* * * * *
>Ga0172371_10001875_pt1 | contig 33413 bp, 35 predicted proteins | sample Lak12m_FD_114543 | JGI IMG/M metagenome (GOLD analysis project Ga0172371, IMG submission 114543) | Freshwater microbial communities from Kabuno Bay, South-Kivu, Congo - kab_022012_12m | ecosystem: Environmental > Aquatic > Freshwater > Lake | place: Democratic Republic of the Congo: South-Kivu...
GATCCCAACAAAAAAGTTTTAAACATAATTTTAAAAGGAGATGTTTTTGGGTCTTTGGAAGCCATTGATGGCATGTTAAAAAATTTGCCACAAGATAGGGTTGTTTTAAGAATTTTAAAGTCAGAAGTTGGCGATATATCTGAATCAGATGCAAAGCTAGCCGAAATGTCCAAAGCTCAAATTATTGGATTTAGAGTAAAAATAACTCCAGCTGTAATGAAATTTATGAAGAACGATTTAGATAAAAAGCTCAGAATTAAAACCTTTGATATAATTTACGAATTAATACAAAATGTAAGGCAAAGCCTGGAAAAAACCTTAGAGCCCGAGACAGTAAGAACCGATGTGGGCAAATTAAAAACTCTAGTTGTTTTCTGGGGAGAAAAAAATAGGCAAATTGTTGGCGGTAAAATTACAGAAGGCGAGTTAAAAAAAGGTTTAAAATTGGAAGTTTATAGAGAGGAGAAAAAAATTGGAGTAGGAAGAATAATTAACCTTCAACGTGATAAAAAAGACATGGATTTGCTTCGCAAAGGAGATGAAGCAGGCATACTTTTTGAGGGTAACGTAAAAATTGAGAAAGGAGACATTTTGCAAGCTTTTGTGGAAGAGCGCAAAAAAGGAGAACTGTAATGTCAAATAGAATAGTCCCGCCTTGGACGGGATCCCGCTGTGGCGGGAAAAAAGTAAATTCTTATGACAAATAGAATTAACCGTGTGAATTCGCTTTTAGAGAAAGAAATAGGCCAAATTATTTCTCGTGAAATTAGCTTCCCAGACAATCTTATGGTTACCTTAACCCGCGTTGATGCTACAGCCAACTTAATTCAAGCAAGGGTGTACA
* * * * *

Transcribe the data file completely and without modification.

>Ga0172371_10001875_pt1 | contig 33413 bp, 35 predicted proteins | sample Lak12m_FD_114543 | JGI IMG/M metagenome (GOLD analysis project Ga0172371, IMG submission 114543) | Freshwater microbial communities from Kabuno Bay, South-Kivu, Congo - kab_022012_12m | ecosystem: Environmental > Aquatic > Freshwater > Lake | place: Democratic Republic of the Congo: South-Kivu...
GATCCCAACAAAAAAGTTTTAAACATAATTTTAAAAGGAGATGTTTTTGGGTCTTTGGAAGCCATTGATGGCATGTTAAAAAATTTGCCACAAGATAGGGTTGTTTTAAGAATTTTAAAGTCAGAAGTTGGCGATATATCTGAATCAGATGCAAAGCTAGCCGAAATGTCCAAAGCTCAAATTATTGGATTTAGAGTAAAAATAACTCCAGCTGTAATGAAATTTATGAAGAACGATTTAGATAAAAAGCTCAGAATTAAAACCTTTGATATAATTTACGAATTAATACAAAATGTAAGGCAAAGCCTGGAAAAAACCTTAGAGCCCGAGACAGTAAGAACCGATGTGGGCAAATTAAAAACTCTAGTTGTTTTCTGGGGAGAAAAAAATAGGCAAATTGTTGGCGGTAAAATTACAGAAGGCGAGTTAAAAAAAGGTTTAAAATTGGAAGTTTATAGAGAGGAGAAAAAAATTGGAGTAGGAAGAATAATTAACCTTCAACGTGATAAAAAAGACATGGATTTGCTTCGCAAAGGAGATGAAGCAGGCATACTTTTTGAGGGTAACGTAAAAATTGAGAAAGGAGACATTTTGCAAGCTTTTGTGGAAGAGCGCAAAAAAGGAGAACTGTAATGTCAAATAGAATAGTCCCGCCTTGGACGGGATCCCGCTGTGGCGGGAAAAAAGTAAATTCTTATGACAAATAGAATTAACCGTGTGAATTCGCTTTTAGAGAAAGAAATAGGCCAAATTATTTCTCGTGAAATTAGCTTCCCAGACAATCTTATGGTTACCTTAACCCGCGTTGATGCTACAGCCAACTTAATTCAAGCAAGGGTGTACA